Hybrids, Debts and Equity Funds: Know The Real Difference

ByDavid Adamson

Hybrids, Debts and Equity Funds: Know The Real Difference

During the past several years, the traditional Investment Management (IM) industry has seen rapid changes with the appearance of well-funded fintech companies, the digital tsunami and the shifting of demographics. DCI is one such upcoming finance preferred ecosystem that leverages the digital capabilities in order to provide excellent investment opportunity for the private, retail, and institutional investors. DCI uses advanced technologies like AI, machine learning, and Robo-advisory to offer a complete 360-degree view of the private and institutional portfolio to the users of the ecosystem.

Coming back to traditional investment methods in the IM industry, it is observed that the traditional investment methods like mutual funds and hedge funds do not guarantee an excellent return to investors due to limited investment opportunities and larger capital requirements. In the recent past, investing in mutual funds has also been considered as expensive by IM industry experts that is largely considered as an anachronistic ETF.

In the cryptocurrency space too, the investors are looking to invest in digital crypto funds that offer high returns with minimum market risk. In order to help investors, modern fintech players, such as DCI (Digital Crypto Invest), are planning to provide active portfolio management capabilities in a ready turn-key ecosystem featured by modern technologies such as Artificial Intelligence (A.I)/Robotics.

Despite rapid changes in the IM industry, it is important for the investors (i.e. private, retail and institutional) to obtain proper knowledge regarding the difference between types of funds in terms of risk, return, tax treatment, and investment opportunity.

Here are the category-wise differences between three major funds, which include equity funds, hybrid fund, and debt funds.

Investment Risk

When it comes to investment risk, the equity funds come on top with a high-risk rating in comparison to debt and hybrid funds. Equity funds are the ones that primarily invest in stocks. In equity funds also, the risk varies in sub-categories. For instance, mid-cap and small-cap are riskier than the diversified large-cap funds.

The lowest risk credit in the equity category goes to index funds, which passively tracks the index. On the other hand, in the debt category, the risk rating is mainly determined by maturity and credit quality. Debt funds primarily invest in different securities like Treasury bills. High maturity generally incurs high risk in debt funds. Lastly, in the hybrid category (debt and equity both), the riskiest category is the balanced funds as it has a greater than 50% exposure to equity.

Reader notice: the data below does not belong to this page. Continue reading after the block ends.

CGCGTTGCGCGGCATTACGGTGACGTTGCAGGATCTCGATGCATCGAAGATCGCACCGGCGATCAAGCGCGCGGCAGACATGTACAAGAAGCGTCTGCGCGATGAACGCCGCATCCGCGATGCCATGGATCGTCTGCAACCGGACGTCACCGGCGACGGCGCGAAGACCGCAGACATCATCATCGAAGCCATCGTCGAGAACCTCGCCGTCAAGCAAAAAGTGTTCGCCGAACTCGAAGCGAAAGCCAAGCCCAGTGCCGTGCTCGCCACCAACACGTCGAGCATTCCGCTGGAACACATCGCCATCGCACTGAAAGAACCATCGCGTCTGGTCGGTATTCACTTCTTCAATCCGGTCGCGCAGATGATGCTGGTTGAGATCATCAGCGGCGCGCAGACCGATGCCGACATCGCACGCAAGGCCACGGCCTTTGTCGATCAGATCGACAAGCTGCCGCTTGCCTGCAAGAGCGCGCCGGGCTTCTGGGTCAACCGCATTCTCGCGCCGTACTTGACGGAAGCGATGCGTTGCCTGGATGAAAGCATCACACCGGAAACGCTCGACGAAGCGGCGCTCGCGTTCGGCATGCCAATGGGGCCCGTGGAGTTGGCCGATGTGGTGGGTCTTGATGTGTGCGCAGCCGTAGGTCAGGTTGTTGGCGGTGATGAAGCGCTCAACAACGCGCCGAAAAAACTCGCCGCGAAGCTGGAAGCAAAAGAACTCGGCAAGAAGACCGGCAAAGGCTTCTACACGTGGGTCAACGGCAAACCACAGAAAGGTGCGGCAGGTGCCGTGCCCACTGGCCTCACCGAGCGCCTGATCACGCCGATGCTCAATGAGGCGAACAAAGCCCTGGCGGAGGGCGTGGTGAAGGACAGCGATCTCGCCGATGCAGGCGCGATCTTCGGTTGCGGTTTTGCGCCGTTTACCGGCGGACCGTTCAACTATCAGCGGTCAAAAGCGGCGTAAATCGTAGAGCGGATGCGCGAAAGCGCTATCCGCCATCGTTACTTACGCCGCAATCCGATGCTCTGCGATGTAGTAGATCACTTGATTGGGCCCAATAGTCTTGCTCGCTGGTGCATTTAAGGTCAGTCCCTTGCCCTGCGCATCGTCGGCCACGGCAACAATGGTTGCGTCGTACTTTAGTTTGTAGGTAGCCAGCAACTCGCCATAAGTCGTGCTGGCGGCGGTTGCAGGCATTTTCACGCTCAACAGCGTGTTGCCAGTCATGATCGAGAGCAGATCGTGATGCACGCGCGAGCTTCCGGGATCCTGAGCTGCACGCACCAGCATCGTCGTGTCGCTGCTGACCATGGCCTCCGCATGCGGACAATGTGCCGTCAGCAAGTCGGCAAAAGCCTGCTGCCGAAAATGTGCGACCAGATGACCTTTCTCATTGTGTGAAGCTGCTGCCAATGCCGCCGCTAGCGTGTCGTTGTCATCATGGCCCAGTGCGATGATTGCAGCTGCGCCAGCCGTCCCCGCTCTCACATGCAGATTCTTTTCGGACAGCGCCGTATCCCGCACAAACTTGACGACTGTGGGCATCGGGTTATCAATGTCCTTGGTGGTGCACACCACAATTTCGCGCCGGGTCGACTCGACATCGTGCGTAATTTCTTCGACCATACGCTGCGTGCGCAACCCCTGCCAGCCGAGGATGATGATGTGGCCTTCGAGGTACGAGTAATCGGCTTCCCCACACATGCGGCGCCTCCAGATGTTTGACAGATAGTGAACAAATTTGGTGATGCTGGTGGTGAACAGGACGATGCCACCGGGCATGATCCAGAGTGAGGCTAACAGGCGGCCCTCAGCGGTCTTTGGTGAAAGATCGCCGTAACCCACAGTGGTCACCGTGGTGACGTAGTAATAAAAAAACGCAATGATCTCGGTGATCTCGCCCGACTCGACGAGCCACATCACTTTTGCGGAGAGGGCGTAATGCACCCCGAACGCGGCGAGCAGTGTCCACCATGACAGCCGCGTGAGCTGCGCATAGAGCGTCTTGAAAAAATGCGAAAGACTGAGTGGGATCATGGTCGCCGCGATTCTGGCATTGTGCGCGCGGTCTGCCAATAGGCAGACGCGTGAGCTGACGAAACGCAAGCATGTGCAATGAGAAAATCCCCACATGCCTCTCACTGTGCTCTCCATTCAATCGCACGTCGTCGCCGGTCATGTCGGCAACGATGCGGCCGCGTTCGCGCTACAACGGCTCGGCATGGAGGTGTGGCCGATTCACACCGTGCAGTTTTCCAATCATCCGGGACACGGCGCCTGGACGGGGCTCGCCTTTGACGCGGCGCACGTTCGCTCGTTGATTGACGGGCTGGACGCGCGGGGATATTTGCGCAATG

Return Scale

In obvious terms, it can be simply stated that the returns expected on each type of fund are generally proportional to the risk taken by the investor. One thing that affects this relationship between risk and return is Total Expense Ratio (TER). TER, in simple terms, can be defined as the total cost that incurs to the investor for managing and operating any fund like a mutual fund.

The level of TER varies with active management of funds by the investor. Talking about three different funds, the closely ended and liquid funds have a low TER in debt category, whereas in the equity category, diversified and sectoral funds have high TER and high expense ratio. In the hybrid category, arbitrage funds are largely passive in nature, hence have low TER, whereas the balanced funds have high TER close of 2.5 percent.

Apart from TER, the choice between regular and direct plan also affects the NAV to investors, and as a result, overall return also gets affected.

Keeping this in mind low TER would be the best choice for investors to have a high return in the alpha markets.

Taxation Scale

Talking about taxation, there are broadly two categories, dividends and capital gains, on which taxation scheme of things gets imposed. In the case of dividends, the capital earned is tax-free and is directly handed to investors in case of debt, equity, and balanced funds. However, the Dividend Distribution Tax (DDT) generally varies in each category. For equity, DDT is 10%, whereas the debt category has a much higher DDT of 25%.

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